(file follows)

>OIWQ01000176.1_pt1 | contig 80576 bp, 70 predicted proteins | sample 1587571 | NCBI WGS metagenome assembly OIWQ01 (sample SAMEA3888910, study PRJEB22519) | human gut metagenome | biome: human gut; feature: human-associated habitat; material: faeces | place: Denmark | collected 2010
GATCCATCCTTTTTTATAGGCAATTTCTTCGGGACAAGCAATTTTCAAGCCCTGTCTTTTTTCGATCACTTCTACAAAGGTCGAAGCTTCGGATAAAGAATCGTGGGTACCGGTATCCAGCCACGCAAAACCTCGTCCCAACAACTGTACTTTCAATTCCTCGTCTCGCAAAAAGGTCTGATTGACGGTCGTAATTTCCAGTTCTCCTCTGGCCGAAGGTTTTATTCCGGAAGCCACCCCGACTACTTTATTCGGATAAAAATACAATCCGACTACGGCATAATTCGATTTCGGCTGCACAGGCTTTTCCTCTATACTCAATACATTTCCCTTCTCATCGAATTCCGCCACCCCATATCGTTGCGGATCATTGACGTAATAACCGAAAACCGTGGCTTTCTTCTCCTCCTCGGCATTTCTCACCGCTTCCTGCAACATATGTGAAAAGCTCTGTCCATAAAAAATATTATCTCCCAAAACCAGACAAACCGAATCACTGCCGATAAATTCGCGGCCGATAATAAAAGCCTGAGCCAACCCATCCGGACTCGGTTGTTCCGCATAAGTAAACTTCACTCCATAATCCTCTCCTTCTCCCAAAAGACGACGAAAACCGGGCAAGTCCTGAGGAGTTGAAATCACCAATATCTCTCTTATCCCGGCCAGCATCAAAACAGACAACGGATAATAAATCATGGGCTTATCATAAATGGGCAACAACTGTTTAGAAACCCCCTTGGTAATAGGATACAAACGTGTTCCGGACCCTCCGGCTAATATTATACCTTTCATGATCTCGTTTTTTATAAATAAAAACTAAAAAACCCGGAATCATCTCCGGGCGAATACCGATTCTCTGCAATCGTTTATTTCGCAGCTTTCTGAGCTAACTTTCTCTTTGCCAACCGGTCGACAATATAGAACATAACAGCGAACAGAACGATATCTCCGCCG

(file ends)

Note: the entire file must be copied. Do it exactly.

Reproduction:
>OIWQ01000176.1_pt1 | contig 80576 bp, 70 predicted proteins | sample 1587571 | NCBI WGS metagenome assembly OIWQ01 (sample SAMEA3888910, study PRJEB22519) | human gut metagenome | biome: human gut; feature: human-associated habitat; material: faeces | place: Denmark | collected 2010
GATCCATCCTTTTTTATAGGCAATTTCTTCGGGACAAGCAATTTTCAAGCCCTGTCTTTTTTCGATCACTTCTACAAAGGTCGAAGCTTCGGATAAAGAATCGTGGGTACCGGTATCCAGCCACGCAAAACCTCGTCCCAACAACTGTACTTTCAATTCCTCGTCTCGCAAAAAGGTCTGATTGACGGTCGTAATTTCCAGTTCTCCTCTGGCCGAAGGTTTTATTCCGGAAGCCACCCCGACTACTTTATTCGGATAAAAATACAATCCGACTACGGCATAATTCGATTTCGGCTGCACAGGCTTTTCCTCTATACTCAATACATTTCCCTTCTCATCGAATTCCGCCACCCCATATCGTTGCGGATCATTGACGTAATAACCGAAAACCGTGGCTTTCTTCTCCTCCTCGGCATTTCTCACCGCTTCCTGCAACATATGTGAAAAGCTCTGTCCATAAAAAATATTATCTCCCAAAACCAGACAAACCGAATCACTGCCGATAAATTCGCGGCCGATAATAAAAGCCTGAGCCAACCCATCCGGACTCGGTTGTTCCGCATAAGTAAACTTCACTCCATAATCCTCTCCTTCTCCCAAAAGACGACGAAAACCGGGCAAGTCCTGAGGAGTTGAAATCACCAATATCTCTCTTATCCCGGCCAGCATCAAAACAGACAACGGATAATAAATCATGGGCTTATCATAAATGGGCAACAACTGTTTAGAAACCCCCTTGGTAATAGGATACAAACGTGTTCCGGACCCTCCGGCTAATATTATACCTTTCATGATCTCGTTTTTTATAAATAAAAACTAAAAAACCCGGAATCATCTCCGGGCGAATACCGATTCTCTGCAATCGTTTATTTCGCAGCTTTCTGAGCTAACTTTCTCTTTGCCAACCGGTCGACAATATAGAACATAACAGCGAACAGAACGATATCTCCGCCG